Hackers might find it difficult to turn stolen XEM coins to real money, according to the NEM Foundation.
The hackers took out around 500 million XEM on January 26, 2018, 3:00 am Japan time. Initial reports suggested that these coins are now on the move. However, in a statement released by the NEM Foundation, it confirmed that the XEM coins are not yet moving or being transferred to exchanges.
“None of the stolen funds have been sent to any exchanges. As long as those funds are off public exchanges they will be very difficult to liquidate, especially in large amounts,” – NEM Foundation
This is in contrary to a previous Reuter’s report that the hackers were trying to move the stolen coins into six different exchanges to sell them. According to NEM Europe promoter Paul Rieger, this information was not entirely accurate.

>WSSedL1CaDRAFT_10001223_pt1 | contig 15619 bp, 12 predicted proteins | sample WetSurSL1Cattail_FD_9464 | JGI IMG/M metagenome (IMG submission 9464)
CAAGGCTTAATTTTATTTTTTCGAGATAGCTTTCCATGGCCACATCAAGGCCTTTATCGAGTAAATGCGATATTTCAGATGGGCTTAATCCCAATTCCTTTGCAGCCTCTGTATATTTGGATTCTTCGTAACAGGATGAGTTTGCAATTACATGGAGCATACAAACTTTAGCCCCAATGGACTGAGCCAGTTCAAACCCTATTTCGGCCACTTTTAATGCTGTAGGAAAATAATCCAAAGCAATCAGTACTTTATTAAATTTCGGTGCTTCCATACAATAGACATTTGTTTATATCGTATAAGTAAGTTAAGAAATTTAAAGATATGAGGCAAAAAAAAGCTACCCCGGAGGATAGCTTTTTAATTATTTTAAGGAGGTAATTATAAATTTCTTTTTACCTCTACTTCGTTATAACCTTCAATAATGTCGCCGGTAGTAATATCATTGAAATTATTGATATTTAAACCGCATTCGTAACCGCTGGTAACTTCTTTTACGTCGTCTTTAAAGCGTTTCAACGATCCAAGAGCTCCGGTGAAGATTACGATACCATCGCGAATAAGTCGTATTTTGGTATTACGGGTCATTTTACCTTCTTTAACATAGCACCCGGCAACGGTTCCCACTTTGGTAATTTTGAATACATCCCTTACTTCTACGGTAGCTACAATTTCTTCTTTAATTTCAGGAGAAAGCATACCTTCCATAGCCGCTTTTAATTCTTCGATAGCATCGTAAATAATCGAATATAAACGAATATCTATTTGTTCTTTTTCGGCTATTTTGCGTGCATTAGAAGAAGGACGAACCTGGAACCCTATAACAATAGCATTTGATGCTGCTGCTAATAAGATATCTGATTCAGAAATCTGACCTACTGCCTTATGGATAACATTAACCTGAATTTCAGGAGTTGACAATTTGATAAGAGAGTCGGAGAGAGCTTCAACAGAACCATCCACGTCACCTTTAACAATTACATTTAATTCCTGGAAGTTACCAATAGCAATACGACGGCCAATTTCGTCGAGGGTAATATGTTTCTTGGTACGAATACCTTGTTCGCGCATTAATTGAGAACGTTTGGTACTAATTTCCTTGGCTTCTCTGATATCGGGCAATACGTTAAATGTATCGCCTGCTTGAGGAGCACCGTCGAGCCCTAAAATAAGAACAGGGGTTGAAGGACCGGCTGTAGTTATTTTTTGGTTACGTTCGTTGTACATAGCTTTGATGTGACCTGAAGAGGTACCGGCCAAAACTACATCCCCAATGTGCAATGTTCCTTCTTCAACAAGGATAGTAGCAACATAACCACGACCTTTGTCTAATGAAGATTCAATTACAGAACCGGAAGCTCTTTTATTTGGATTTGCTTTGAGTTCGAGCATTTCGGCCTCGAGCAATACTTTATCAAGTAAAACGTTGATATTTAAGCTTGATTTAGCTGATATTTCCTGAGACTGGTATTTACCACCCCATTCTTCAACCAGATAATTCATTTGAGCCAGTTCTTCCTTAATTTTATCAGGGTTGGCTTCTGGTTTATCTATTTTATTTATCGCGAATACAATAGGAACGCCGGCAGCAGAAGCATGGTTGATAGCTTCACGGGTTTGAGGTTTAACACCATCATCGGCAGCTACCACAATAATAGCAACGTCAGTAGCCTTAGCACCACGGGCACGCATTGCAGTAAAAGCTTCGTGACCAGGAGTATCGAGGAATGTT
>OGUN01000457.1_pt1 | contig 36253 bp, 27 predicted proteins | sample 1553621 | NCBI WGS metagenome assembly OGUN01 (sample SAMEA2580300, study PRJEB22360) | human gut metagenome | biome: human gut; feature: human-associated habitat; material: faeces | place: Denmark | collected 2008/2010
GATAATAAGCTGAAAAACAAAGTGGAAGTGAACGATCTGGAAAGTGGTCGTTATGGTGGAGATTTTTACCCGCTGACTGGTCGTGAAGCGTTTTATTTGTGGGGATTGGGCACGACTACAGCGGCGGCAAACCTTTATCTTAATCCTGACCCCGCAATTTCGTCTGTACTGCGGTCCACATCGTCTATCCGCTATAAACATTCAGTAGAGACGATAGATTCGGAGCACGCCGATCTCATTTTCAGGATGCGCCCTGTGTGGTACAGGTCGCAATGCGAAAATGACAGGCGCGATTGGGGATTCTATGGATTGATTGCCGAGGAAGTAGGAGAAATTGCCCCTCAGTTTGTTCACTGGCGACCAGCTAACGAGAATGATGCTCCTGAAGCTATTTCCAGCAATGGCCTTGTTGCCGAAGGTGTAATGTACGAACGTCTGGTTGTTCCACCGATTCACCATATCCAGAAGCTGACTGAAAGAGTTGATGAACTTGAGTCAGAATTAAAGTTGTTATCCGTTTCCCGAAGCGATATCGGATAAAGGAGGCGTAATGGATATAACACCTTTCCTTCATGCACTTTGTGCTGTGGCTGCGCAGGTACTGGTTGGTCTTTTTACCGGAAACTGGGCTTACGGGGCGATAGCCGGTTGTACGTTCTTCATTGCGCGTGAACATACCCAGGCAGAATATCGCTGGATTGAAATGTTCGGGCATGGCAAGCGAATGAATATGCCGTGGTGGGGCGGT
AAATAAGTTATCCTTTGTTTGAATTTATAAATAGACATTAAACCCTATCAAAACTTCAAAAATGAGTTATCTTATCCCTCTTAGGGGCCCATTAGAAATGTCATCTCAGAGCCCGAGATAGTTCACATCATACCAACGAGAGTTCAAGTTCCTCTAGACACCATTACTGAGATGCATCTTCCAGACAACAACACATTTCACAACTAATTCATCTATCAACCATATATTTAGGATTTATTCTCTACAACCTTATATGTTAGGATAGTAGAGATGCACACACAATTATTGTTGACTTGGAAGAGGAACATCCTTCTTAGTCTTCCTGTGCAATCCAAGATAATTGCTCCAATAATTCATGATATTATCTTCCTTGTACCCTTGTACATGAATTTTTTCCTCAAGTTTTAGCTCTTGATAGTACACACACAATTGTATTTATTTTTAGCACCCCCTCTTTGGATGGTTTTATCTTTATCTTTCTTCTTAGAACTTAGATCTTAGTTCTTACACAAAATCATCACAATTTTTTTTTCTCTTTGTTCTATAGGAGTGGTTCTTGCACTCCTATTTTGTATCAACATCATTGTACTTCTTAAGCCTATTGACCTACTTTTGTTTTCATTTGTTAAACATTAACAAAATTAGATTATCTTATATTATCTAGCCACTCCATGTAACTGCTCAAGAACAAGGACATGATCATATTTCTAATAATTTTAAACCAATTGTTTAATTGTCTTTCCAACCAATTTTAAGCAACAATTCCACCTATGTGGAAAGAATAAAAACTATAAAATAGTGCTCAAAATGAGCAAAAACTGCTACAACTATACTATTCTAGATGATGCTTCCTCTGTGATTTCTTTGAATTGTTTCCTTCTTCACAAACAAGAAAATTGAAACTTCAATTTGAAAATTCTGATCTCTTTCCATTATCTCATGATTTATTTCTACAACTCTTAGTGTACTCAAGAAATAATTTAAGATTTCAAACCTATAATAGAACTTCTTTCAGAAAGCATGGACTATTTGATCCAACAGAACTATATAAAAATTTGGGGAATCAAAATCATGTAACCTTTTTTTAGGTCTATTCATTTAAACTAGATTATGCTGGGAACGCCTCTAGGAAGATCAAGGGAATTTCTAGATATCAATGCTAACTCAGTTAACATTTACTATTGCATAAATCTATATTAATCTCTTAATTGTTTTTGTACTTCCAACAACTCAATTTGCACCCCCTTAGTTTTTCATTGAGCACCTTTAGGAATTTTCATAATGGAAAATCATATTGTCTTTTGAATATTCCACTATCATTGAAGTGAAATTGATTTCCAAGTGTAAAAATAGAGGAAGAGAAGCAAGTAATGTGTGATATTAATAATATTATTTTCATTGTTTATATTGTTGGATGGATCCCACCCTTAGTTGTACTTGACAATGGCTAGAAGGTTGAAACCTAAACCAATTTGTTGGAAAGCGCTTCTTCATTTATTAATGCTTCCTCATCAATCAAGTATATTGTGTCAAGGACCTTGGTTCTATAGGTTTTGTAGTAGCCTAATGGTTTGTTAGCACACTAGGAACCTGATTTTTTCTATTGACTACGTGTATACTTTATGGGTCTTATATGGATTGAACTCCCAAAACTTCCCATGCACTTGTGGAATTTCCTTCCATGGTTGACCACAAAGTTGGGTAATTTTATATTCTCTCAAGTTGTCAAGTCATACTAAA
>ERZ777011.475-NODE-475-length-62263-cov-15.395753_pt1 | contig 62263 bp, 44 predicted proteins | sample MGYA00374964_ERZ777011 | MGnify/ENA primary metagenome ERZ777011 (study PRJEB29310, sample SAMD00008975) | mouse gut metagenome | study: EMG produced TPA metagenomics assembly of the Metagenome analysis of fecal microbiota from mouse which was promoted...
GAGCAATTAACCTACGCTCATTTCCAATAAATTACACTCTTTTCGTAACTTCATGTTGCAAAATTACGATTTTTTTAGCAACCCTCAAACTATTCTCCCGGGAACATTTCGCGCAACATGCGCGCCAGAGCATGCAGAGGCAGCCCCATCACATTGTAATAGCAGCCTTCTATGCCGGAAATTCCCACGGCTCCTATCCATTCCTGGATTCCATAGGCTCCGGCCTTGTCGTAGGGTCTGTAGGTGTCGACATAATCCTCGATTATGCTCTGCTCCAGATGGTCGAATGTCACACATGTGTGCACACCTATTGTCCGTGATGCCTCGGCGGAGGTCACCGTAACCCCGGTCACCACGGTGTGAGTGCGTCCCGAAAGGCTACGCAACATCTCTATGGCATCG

“There were eleven 100 XEM transactions from one of the hacker accounts to “random” accounts. Nothing was sold. There were also no attempted transactions to exchanges.” – Paul Rieger, NEM Foundation subsidiary member
NEM is tagging accounts with stolen coins. He also shared that the team developed a system that can automatically alert exchanges should ever these coins arrive at their platforms.
Early Reports of XEM Coins Being Moved
The Japan News reported that the stolen XEM tokens were transferred to 20 accounts in the five days it’s been illegally pulled from Coincheck. Currently, the Metropolitan Police is investigating if these transfers are a possible attempt to slow down the investigation.
NEM at its peak
When the hacking occurred, Coincheck did not immediately address the situation, causing the price of XEM to shoot down. However, when Coincheck mentioned that they will be paying affected users with fiat money, the swift action may be related to why the value of XEM shoot up around that time ($1.22 per token).